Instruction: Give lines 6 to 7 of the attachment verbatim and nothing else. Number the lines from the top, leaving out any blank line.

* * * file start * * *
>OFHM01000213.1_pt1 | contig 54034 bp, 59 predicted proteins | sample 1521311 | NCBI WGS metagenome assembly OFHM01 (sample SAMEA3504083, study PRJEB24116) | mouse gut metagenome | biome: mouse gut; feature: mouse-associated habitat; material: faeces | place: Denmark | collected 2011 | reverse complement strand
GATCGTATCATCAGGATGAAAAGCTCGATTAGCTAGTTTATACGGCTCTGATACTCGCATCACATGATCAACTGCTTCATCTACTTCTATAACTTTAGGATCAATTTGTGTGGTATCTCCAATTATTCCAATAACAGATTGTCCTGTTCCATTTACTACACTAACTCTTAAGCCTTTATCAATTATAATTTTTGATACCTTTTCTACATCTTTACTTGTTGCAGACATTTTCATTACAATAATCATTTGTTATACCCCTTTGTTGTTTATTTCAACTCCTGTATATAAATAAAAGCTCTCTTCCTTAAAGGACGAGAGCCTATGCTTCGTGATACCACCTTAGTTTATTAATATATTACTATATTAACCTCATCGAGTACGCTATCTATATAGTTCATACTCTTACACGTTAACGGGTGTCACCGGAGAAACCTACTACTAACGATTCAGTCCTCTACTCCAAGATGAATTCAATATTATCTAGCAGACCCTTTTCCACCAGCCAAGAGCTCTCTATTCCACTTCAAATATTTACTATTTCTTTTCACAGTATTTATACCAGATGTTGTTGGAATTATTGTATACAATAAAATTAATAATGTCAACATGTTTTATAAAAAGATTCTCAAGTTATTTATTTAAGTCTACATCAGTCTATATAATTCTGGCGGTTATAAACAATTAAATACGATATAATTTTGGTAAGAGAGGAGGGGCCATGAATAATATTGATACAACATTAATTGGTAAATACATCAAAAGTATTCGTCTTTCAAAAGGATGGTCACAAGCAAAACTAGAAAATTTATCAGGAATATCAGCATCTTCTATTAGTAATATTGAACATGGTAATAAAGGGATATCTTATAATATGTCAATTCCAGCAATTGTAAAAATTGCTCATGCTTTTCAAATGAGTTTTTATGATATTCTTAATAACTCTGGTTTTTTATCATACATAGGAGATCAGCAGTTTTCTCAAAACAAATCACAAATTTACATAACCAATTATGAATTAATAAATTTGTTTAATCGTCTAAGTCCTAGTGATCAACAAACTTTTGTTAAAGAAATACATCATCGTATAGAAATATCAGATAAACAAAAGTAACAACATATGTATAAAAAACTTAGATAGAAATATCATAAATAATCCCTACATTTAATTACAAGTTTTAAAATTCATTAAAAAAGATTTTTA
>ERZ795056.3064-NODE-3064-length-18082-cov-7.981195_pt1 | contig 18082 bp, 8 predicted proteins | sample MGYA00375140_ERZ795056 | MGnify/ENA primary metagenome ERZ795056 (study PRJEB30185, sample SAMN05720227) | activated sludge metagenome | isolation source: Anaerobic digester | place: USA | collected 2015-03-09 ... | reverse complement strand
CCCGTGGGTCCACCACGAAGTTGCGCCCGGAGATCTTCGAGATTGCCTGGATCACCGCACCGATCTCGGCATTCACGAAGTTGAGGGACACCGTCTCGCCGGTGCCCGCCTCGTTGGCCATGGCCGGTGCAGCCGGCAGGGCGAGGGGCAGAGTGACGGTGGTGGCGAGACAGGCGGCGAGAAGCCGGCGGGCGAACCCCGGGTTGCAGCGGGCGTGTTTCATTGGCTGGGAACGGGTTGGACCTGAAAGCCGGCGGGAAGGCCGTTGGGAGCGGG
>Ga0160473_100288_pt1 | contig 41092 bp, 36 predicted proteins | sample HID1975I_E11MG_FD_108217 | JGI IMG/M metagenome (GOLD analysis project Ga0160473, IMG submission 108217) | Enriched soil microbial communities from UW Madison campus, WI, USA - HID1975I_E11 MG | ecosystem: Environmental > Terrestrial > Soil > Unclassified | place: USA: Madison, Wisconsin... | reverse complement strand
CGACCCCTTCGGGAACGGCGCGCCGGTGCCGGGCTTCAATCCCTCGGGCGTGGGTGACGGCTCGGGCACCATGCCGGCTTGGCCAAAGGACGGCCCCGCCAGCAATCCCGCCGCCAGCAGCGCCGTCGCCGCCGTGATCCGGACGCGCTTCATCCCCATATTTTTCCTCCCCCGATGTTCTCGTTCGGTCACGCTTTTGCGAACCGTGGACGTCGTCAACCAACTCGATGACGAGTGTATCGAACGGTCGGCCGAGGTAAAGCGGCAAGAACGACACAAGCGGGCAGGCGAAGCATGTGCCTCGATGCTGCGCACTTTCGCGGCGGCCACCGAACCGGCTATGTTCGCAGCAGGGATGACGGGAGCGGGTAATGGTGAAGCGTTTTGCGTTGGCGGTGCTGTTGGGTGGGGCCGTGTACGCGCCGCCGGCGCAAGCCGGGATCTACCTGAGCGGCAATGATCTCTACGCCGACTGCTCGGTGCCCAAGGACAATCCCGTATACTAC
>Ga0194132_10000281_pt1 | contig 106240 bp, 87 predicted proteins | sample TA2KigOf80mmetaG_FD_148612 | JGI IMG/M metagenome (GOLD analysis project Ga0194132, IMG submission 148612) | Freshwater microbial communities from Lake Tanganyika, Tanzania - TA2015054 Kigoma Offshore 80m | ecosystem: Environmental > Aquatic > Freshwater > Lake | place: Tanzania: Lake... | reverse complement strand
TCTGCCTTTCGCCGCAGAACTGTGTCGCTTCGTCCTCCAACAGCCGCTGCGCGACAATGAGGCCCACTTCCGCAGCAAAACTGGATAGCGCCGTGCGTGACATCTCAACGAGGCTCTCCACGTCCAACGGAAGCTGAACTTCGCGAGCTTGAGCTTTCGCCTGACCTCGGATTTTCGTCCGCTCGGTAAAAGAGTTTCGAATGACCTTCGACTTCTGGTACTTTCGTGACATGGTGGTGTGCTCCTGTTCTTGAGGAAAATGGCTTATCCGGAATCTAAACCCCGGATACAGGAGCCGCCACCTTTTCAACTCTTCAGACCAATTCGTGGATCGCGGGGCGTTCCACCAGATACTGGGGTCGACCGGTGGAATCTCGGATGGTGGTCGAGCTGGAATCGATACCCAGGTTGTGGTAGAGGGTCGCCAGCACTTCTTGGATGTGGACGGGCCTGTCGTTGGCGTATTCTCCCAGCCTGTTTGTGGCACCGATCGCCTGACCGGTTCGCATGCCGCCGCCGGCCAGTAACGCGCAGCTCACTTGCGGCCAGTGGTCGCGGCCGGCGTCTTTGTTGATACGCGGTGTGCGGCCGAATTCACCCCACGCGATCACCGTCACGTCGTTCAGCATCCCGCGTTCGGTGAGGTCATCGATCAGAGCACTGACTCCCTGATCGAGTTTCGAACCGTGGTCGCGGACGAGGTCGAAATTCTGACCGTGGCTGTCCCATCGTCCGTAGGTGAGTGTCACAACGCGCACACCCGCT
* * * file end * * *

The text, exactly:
CGACCCCTTCGGGAACGGCGCGCCGGTGCCGGGCTTCAATCCCTCGGGCGTGGGTGACGGCTCGGGCACCATGCCGGCTTGGCCAAAGGACGGCCCCGCCAGCAATCCCGCCGCCAGCAGCGCCGTCGCCGCCGTGATCCGGACGCGCTTCATCCCCATATTTTTCCTCCCCCGATGTTCTCGTTCGGTCACGCTTTTGCGAACCGTGGACGTCGTCAACCAACTCGATGACGAGTGTATCGAACGGTCGGCCGAGGTAAAGCGGCAAGAACGACACAAGCGGGCAGGCGAAGCATGTGCCTCGATGCTGCGCACTTTCGCGGCGGCCACCGAACCGGCTATGTTCGCAGCAGGGATGACGGGAGCGGGTAATGGTGAAGCGTTTTGCGTTGGCGGTGCTGTTGGGTGGGGCCGTGTACGCGCCGCCGGCGCAAGCCGGGATCTACCTGAGCGGCAATGATCTCTACGCCGACTGCTCGGTGCCCAAGGACAATCCCGTATACTAC
>Ga0194132_10000281_pt1 | contig 106240 bp, 87 predicted proteins | sample TA2KigOf80mmetaG_FD_148612 | JGI IMG/M metagenome (GOLD analysis project Ga0194132, IMG submission 148612) | Freshwater microbial communities from Lake Tanganyika, Tanzania - TA2015054 Kigoma Offshore 80m | ecosystem: Environmental > Aquatic > Freshwater > Lake | place: Tanzania: Lake... | reverse complement strand